Jan 6, 2021

The Reckoning Begins


Educators and economists alike have been predicting a reset of education for years. They have warned that the occurrence of one or two catastrophic events could reshape the entire education landscape. They have argued that tuition was too high, expense structures were too bloated, and private schools and colleges were not centered on the needs of the market, just the needs of a minority.

And, they were right. So, the reckoning begins.

Don’t get me wrong. I am hopeful for the future. While we are in worst moment of the pandemic currently, we have vaccinations being distributed slowly across the nation and the globe. It will be a year of repair and rebound, with in person events and programming slowly coming back. My guess is that 2021 will feel a lot better than 2020 in just a few short months.

But, make no mistake, education will be forever changed. The changes will have the most profound impact on private, expensive, and selective institutions. They have been trying to solve the wrong problems and asking the wrong questions for too long, such as:

  • How do we find more full pay families? The right question here is how do we scale our price and expenses to meet the needs of the market?

  • How do we remain selective in our admissions process? The right question here is how do we make our programs more accessible to those who need us?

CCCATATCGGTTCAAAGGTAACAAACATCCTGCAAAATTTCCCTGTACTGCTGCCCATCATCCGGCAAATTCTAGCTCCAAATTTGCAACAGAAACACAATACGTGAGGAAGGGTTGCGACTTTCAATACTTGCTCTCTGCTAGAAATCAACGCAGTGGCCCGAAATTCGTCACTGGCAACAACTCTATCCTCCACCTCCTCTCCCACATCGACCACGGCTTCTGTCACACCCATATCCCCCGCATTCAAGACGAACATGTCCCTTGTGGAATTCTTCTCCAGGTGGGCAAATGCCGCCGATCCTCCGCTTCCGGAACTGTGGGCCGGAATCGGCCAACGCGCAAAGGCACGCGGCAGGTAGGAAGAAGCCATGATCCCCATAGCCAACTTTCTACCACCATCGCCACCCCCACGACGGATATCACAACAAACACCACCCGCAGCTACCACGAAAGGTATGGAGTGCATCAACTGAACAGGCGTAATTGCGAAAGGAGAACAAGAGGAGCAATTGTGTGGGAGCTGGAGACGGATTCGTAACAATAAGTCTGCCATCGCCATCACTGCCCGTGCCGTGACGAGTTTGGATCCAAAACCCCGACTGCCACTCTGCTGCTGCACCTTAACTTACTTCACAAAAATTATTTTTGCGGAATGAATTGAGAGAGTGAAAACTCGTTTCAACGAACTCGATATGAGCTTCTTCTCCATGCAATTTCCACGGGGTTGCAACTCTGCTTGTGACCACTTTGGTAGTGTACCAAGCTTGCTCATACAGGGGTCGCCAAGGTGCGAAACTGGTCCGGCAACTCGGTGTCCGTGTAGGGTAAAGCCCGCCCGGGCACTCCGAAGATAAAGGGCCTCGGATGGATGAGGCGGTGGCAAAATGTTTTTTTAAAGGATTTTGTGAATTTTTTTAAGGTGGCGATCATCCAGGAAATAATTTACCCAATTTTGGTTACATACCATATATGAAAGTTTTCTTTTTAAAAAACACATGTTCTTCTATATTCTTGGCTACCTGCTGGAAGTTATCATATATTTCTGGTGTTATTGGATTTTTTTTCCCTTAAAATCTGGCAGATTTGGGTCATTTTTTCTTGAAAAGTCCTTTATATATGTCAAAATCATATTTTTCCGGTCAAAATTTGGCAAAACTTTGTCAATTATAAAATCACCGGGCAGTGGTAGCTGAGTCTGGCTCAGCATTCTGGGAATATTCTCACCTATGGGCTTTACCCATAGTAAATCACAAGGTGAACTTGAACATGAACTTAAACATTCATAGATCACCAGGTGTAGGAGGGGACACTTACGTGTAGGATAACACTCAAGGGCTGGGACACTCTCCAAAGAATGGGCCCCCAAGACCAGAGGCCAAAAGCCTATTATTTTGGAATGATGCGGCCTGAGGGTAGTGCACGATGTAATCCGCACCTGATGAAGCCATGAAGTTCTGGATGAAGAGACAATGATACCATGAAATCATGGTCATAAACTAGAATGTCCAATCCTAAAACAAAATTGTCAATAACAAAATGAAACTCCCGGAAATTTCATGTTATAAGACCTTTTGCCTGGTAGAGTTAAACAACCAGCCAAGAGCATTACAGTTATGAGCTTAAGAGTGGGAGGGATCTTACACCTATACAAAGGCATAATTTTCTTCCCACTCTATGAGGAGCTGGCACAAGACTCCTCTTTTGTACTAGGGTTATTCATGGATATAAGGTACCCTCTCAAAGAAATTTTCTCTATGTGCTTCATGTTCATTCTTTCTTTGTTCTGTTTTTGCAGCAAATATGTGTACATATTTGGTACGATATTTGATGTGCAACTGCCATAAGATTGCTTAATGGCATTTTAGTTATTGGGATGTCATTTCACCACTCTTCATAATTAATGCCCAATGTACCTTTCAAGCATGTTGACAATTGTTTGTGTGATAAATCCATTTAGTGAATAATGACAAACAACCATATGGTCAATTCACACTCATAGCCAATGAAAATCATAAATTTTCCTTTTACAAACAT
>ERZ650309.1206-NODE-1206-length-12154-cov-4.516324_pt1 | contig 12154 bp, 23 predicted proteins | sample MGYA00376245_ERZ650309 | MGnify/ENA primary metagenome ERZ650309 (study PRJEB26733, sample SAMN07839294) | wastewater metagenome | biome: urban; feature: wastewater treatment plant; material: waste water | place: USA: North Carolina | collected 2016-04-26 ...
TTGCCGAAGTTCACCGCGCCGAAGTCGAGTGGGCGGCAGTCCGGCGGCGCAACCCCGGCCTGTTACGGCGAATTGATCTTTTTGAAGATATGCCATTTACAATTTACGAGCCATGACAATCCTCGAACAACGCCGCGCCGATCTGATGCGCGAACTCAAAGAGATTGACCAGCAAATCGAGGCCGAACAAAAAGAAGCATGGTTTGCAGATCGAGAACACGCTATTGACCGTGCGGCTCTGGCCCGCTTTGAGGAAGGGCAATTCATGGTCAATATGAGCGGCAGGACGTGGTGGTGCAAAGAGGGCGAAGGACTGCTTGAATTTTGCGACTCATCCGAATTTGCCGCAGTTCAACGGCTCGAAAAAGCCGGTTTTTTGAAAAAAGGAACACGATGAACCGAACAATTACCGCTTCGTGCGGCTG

• How do we market ourselves better and be better known in our community? The right question here is how do we better connect and make meaningful and relevant relationships in our own backyard?

  • How do we acquire more diversity in our schools? People were meant to be understood, not acquired. Diversity through acquisition is among our most significant moral sins as an industry. The right question is how do we gain cultural competency and fluency in order to attract audiences that can see themselves in our community?

Our industry has been plagued with seeking solutions to the wrong problems for some time. That time is over and we will see the innovative, strategic schools and colleges rethink their role, programs, learning systems, and expense structures. The smart ones will start now, or have already started.

Sure, people will be excited to get back into the classroom, on campus, and at sporting events. We are all excited to get back to what we once had just a year ago. But, we all know that what just happened in virtual learning will not go away. It will change the way we deliver, price, and scale education to market. And, maybe, it will make our institutions more viable and sustainable in the process.

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  1. mgomezsixto@nnms.org on February 27, 2022 at 3:12 am

    I wonder where Montessori pedagogy falls within this. I recently attended a conference where the theme was about what do we do now because education cannot look the same and much of what many of the speakers/researchers from Stanford were saying sounded very familiar to the Montessori approach. It was interesting that their suggestions were proposed as this new way of doing education. All I could think of was, we are already doing it. Hands on, collaboration, advocacy, debate, etc

    The framing of your questions and answers hit an area that I’ve been wondering about – the rise in tuition and making our school/Montessori more attainable for a greater audience that represents the population of Chicago. I’d love to hear other ideas about this.

    Please excuse typos as my phone and fingers do not always align.

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